Eating somebody elses fish

Eating somebody elses fish

The European Union continues to consume more fish than European seas can produce, according to an updated report by the new economics foundation and OCEAN2012.

© Corey Arnold & OCEAN2012

The EU would run out of fish half way through the year if it were only to consume fish from its own waters. From July 7, Europeans start eating somebody else’s fish, as the EU becomes dependent on seafood from waters beyond its member’ jurisdiction. In effect, one out of every two fish a European consumes is sourced outside the EU.

Fish Dependence: The increasing reliance of the EU on fish from elsewhere reveals the extent to which EU citizens are importing fish by exporting overfishing. Although the EU became fish dependent slightly later this year than in 2011 - July 6 compared with July 2 last year - this is only a minor improvement in a critical situation. If managed responsibly, fish stocks are a renewable resource. Yet according to the European Commission, fish are being taken from EU waters more quickly than stocks can replenish, so fishermen have to travel farther and fish deeper in search of other fish, particularly in the waters of developing countries.

Fish Dependence dates around Europe

EU member states differ in their levels of self-sufficiency. For several individual EU member states, the date on which they became dependent on fish imports has already passed – March 30 for Portugal (nearly a month earlier than last year), April 20 for Germany, April 21 for Italy, May 21 for France and May 25 for Spain.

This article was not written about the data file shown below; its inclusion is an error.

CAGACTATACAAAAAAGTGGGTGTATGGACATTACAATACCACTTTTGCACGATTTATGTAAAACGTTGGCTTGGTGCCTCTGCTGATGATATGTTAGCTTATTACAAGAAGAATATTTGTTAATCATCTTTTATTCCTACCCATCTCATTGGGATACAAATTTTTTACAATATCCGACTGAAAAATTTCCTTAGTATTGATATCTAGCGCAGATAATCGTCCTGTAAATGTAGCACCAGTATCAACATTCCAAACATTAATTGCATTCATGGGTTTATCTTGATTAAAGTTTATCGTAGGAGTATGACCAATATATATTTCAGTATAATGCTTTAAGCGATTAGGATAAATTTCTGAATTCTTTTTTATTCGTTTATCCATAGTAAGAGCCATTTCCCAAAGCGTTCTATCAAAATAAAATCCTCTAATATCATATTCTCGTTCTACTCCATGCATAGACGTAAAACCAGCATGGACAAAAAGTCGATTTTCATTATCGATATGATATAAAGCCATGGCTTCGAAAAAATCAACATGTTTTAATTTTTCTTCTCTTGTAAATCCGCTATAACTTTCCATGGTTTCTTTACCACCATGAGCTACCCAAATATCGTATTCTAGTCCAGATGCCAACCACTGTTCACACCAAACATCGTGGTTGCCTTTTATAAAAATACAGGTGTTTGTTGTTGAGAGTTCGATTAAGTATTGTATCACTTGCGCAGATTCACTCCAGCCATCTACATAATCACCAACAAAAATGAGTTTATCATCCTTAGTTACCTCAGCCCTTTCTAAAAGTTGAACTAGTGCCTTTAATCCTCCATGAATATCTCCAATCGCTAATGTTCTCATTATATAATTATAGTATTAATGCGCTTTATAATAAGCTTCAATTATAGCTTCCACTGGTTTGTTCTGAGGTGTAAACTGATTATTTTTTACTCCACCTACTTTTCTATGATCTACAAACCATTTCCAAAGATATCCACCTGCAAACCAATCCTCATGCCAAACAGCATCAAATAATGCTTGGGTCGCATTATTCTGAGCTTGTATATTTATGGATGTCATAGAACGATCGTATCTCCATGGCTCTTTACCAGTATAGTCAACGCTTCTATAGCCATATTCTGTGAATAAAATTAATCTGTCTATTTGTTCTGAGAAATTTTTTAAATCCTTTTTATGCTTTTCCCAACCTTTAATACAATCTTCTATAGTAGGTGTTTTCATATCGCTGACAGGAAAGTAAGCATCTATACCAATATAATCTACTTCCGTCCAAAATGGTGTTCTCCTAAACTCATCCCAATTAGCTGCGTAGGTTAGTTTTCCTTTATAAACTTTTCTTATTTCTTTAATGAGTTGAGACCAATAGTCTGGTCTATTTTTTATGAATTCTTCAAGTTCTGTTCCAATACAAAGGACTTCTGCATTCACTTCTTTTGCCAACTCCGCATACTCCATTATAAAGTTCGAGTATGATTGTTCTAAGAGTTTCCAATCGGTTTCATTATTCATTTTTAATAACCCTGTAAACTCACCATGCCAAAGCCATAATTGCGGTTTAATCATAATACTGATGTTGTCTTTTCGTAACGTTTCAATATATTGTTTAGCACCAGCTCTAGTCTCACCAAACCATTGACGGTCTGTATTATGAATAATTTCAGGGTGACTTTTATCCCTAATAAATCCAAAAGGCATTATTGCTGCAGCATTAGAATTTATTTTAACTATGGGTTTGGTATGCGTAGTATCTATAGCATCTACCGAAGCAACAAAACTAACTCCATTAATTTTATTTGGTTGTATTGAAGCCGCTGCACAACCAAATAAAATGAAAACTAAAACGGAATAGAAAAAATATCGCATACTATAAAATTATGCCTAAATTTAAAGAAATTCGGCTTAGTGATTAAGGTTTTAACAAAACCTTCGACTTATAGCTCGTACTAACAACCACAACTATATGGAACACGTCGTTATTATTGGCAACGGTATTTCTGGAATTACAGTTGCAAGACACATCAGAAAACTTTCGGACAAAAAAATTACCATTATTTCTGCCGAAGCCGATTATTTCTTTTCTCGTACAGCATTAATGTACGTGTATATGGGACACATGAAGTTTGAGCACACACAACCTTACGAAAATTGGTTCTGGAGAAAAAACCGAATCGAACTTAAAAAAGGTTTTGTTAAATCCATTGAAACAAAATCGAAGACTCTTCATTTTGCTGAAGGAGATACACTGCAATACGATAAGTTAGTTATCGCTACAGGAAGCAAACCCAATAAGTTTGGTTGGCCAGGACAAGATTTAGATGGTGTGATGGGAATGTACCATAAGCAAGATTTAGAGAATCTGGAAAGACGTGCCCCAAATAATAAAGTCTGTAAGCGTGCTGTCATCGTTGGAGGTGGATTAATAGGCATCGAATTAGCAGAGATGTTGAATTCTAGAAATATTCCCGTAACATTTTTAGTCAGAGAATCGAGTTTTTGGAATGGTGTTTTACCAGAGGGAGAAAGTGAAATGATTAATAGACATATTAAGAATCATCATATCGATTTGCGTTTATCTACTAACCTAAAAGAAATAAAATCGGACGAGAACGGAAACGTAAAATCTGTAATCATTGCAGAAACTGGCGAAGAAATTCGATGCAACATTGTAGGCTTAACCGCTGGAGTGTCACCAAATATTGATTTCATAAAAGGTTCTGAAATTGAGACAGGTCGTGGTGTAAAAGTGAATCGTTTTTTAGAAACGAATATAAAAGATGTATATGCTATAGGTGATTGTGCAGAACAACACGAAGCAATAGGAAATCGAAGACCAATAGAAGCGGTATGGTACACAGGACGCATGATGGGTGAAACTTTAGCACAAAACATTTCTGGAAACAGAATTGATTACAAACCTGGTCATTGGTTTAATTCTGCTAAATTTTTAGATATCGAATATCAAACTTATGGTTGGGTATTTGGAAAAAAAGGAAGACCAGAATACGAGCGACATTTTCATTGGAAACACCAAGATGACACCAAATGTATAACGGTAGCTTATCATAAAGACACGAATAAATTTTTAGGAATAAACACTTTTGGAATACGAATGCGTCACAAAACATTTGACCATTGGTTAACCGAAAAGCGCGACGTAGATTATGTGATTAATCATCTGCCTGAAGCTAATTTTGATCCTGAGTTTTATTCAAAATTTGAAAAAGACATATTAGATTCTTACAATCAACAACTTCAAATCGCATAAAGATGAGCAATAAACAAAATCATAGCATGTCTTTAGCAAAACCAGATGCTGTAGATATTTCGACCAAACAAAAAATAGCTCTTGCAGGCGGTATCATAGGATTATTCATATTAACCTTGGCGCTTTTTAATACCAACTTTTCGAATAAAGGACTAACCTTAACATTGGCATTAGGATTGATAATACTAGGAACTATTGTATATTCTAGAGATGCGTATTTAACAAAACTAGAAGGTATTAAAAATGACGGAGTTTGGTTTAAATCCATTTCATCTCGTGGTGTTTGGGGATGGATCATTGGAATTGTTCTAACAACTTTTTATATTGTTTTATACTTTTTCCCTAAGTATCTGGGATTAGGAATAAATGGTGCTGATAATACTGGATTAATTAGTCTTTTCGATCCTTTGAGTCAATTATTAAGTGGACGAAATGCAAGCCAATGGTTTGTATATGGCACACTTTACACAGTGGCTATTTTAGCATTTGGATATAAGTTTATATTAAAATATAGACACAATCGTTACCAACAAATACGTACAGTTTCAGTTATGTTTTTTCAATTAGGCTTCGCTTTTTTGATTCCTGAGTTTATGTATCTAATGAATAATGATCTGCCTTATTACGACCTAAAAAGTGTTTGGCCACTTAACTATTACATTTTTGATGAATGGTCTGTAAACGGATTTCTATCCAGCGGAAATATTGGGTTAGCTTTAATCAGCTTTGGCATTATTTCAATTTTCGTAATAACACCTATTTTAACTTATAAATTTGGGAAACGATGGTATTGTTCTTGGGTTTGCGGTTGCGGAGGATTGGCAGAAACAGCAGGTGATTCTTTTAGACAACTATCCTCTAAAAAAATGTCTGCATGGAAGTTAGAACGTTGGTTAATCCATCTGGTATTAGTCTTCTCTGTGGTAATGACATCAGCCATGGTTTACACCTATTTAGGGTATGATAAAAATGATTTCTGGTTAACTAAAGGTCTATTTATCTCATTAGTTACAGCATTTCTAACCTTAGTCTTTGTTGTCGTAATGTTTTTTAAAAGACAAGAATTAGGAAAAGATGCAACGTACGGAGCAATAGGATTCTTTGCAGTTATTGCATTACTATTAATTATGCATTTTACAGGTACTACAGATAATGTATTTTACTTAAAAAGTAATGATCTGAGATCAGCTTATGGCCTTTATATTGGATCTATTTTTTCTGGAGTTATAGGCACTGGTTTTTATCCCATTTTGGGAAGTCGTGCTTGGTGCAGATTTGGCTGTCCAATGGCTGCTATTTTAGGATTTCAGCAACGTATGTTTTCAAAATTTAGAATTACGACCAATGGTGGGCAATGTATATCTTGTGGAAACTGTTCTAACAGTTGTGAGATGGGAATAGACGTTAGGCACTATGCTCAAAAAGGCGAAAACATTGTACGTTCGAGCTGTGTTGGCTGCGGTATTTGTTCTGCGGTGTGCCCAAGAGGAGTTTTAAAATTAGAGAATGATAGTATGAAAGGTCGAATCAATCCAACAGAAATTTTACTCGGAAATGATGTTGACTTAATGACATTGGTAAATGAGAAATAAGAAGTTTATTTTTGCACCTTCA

Sustainable seafood requires responsible fisheries management

“The EU has the largest exclusive economic zone and, in theory, some of the richest fishing grounds in the world, but decision-makers have failed to manage them responsibly, so to satisfy our appetite for fish, we are now exporting overfishing to other parts of the world”, said Uta Bellion, director of the Pew Environment Group’s European Marine Programme and OCEAN2012 co-ordinator. “Fishing within sustainable levels and adapting fish consumption to available resources is the only way to regain healthy fishing grounds”.

Europe’s citizens make their voice heard

Human fish shapes are being created around Europe to visualize the call to end overfishing. In addition, individuals can download and print a fish shape, take their photo and upload it to the Flickr group pool.

This year’s European Fish Weeks from June 8 – August 31, provide the opportunity for concerned European citizens to tell politicians to “end overfishing or fishing will be over” at over 50 events being held in 11 member states. 

OCEAN2012 is working for an EU Common Fisheries Policy that:

  1. enshrines environmental sustainability as the over-arching principle, without which economic and social sustainability is unobtainable;
  2. ensures decisions are taken at the most appropriate levels and in a transparent way, ensuring effective participation of stakeholders;
  3. delivers sustainable fishing capacity at EU and regional level;
  4. makes access to fisheries resources conditional on environmental and social criteria; and;
  5. ensures public funds are only used in a way that serves the public good and alleviates social impacts in the transition to sustainable fisheries.